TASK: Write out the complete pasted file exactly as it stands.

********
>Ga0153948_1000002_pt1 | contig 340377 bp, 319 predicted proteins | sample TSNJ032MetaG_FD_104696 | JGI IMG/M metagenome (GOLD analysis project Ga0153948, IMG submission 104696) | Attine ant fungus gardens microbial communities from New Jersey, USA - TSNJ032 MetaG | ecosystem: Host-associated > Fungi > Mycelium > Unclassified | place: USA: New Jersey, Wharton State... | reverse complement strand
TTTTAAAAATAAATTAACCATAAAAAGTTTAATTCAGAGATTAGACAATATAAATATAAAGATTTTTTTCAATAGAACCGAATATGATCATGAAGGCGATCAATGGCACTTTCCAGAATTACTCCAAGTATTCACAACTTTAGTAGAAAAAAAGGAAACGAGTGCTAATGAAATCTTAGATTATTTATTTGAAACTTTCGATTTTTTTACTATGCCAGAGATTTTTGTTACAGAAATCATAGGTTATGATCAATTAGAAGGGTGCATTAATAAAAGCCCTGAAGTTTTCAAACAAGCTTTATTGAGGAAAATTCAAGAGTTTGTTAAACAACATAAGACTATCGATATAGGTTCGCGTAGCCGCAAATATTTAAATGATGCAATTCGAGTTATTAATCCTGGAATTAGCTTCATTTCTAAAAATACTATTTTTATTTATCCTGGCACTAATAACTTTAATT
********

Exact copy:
>Ga0153948_1000002_pt1 | contig 340377 bp, 319 predicted proteins | sample TSNJ032MetaG_FD_104696 | JGI IMG/M metagenome (GOLD analysis project Ga0153948, IMG submission 104696) | Attine ant fungus gardens microbial communities from New Jersey, USA - TSNJ032 MetaG | ecosystem: Host-associated > Fungi > Mycelium > Unclassified | place: USA: New Jersey, Wharton State... | reverse complement strand
TTTTAAAAATAAATTAACCATAAAAAGTTTAATTCAGAGATTAGACAATATAAATATAAAGATTTTTTTCAATAGAACCGAATATGATCATGAAGGCGATCAATGGCACTTTCCAGAATTACTCCAAGTATTCACAACTTTAGTAGAAAAAAAGGAAACGAGTGCTAATGAAATCTTAGATTATTTATTTGAAACTTTCGATTTTTTTACTATGCCAGAGATTTTTGTTACAGAAATCATAGGTTATGATCAATTAGAAGGGTGCATTAATAAAAGCCCTGAAGTTTTCAAACAAGCTTTATTGAGGAAAATTCAAGAGTTTGTTAAACAACATAAGACTATCGATATAGGTTCGCGTAGCCGCAAATATTTAAATGATGCAATTCGAGTTATTAATCCTGGAATTAGCTTCATTTCTAAAAATACTATTTTTATTTATCCTGGCACTAATAACTTTAATT